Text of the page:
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Employee Contributions - Am I depositing timely?

As a plan sponsor of a 401(k) plan with employee contributions, I know there's a rule about when to deposit my employees' contributions into the plan. Our payroll runs every other Friday and we usually remit the employee 401(k) deferrals and Roth 401(k) deferrals to our plan by the following Friday (5 business days). Two times this past quarter, there were a lot of extra projects going on at work and unfortunately, the contributions from these two payrolls didn't get deposited, in one case, for two more weeks and in the other, three more weeks. I remember something about that 15th business day rule and wondered if we are okay.

Good questions! The 15 business day rule you mention comes from Department of Labor (DOL) regulations - which makes sense since participant disclosure, rights and reporting rules provide a primary perspective of the DOL's Employee Retirement Income Security Act of 1974 (ERISA). The DOL has stated that participant contributions (401(k) & Roth deferrals, after-tax, loan payments) are plan assets on the earliest date the contributions can reasonably be segregated from the employer's general assets, however, in no event later than the 15th business day of the month following the month in which the participant contributions are withheld or received by the employer. This "IS-day" rule is not, however, a safe harbor. That being said, the DOL amended its participant contribution rules in 2010 to create a small plan safe harbor period under which participant contributions to a small plan are deemed to comply with the law if those amounts which are received or withheld from the employee are deposited with the plan within seven business days. A small plan is defined as having fewer than 100 participants at the beginning of the plan year.

You've explained that your usual business practice is to remit the contributions within 5 business days of your payroll. This means that these two deposits could well be considered late by the DOL, even if both of them were still deposited no later than the 15th business day of the following month.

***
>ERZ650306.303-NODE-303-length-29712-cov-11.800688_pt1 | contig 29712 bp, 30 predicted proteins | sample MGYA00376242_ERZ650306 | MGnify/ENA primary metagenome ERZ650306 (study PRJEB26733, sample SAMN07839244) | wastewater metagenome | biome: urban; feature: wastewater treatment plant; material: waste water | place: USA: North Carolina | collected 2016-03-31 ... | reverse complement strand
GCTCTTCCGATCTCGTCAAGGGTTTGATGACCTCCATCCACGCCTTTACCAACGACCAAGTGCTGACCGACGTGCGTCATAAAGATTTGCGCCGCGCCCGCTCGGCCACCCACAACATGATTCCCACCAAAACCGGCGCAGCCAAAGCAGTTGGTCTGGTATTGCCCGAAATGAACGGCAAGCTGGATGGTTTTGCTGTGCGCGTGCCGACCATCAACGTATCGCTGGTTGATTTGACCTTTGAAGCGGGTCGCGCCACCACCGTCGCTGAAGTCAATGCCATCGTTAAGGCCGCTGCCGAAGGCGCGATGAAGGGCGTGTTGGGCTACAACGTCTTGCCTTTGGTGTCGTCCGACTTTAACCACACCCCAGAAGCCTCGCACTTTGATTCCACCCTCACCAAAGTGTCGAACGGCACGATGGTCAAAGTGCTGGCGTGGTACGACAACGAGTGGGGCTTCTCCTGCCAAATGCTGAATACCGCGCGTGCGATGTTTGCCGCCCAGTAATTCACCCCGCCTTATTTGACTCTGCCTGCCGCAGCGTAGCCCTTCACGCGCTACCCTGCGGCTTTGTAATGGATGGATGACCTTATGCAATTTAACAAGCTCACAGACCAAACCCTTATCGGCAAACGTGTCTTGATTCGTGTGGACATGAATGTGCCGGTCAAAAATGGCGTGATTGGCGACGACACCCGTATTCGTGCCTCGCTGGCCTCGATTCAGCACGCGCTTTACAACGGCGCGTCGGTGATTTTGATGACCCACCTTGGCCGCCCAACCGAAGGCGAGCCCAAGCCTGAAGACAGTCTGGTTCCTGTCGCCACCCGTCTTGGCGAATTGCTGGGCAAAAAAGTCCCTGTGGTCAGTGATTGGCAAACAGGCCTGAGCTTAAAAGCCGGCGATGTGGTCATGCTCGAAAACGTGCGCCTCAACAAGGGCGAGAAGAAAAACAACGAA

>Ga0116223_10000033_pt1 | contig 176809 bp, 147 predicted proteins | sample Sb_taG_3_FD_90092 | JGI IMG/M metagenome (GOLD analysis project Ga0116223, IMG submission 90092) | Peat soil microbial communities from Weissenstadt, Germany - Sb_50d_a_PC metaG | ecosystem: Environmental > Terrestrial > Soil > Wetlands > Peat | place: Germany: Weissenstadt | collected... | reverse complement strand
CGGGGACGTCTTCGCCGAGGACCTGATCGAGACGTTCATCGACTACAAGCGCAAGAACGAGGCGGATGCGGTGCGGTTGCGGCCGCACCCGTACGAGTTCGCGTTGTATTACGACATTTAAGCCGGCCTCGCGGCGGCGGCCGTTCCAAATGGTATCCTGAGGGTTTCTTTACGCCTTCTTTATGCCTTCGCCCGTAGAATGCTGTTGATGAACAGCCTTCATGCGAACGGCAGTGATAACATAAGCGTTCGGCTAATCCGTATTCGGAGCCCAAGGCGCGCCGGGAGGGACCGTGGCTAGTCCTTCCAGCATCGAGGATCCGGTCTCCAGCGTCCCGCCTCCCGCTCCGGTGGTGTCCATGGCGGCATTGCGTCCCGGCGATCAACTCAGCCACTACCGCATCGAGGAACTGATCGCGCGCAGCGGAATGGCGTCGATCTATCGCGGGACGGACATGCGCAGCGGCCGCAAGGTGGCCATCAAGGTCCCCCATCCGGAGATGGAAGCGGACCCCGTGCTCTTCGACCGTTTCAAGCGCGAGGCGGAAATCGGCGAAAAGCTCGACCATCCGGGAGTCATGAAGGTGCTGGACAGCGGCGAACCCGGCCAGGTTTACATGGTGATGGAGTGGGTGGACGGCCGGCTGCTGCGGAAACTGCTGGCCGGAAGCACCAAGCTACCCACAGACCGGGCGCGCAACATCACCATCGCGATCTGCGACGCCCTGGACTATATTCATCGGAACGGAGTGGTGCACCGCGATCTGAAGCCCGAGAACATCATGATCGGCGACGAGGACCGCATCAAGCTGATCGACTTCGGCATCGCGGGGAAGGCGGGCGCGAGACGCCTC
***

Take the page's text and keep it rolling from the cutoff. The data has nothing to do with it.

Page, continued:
We always recommend you review this type of question with your ERISA counsel. Let's assume you have and that you've now determined that both deposits are late according to the DOL rules. What's next?

Corrective steps: Similar to the Internal Revenue Service (IRS), the DOL's Employee Benefits Security Administration also states that in correcting a plan problem, you (as plan sponsor) need to restore the plan to the condition it would have been in had the failure not occurred - making the plan whole. For the late deposit of employee contributions, the correction involves allocating the lost earnings and reporting the information on the Form 5500 Annual Return/Report for the plan year{s) in which the late deposit occurred and was not corrected. The DOL has an on-line calculator that can be used to determine what the earnings (interest) should have been. If you use this calculator, the interest rate assumptions are deemed to be satisfactory.

In addition, there is an excise tax that can either be paid by filing a Form 5330 with the Treasury Department's IRS or, if certain conditions are met, can be waived if you use the DOL's Voluntary Fiduciary Correction (VFC) program . Generally speaking, to be able to waive any excise taxes, any late contributions must have been deposited into the plan within 180 calendar days of the date they should have been remitted. Usually, a sponsor must also notify its plan participants of this request of an excise tax waiver (unless the excise tax is less than $100.00).

Reporting of the late contributions (even when fully corrected) must still be done on the plan's Form 5500 for the corresponding year. Effective with 2009 Form 5500, additional details concerning the correction (if any) must be provided in most instances.

As you can see, there are a number of choices that can be made in connection with either determining if any employee contributions were late or in determining the best corrective action plan; including, but not limited to: Filing a Form 5330 with excise tax? Filing a VFC application with the DOL? Requesting a waiver (if all conditions are met) of the IRS's excise tax? The Michigan Pension Group, Inc. will assist you in determining the best way to address this problem.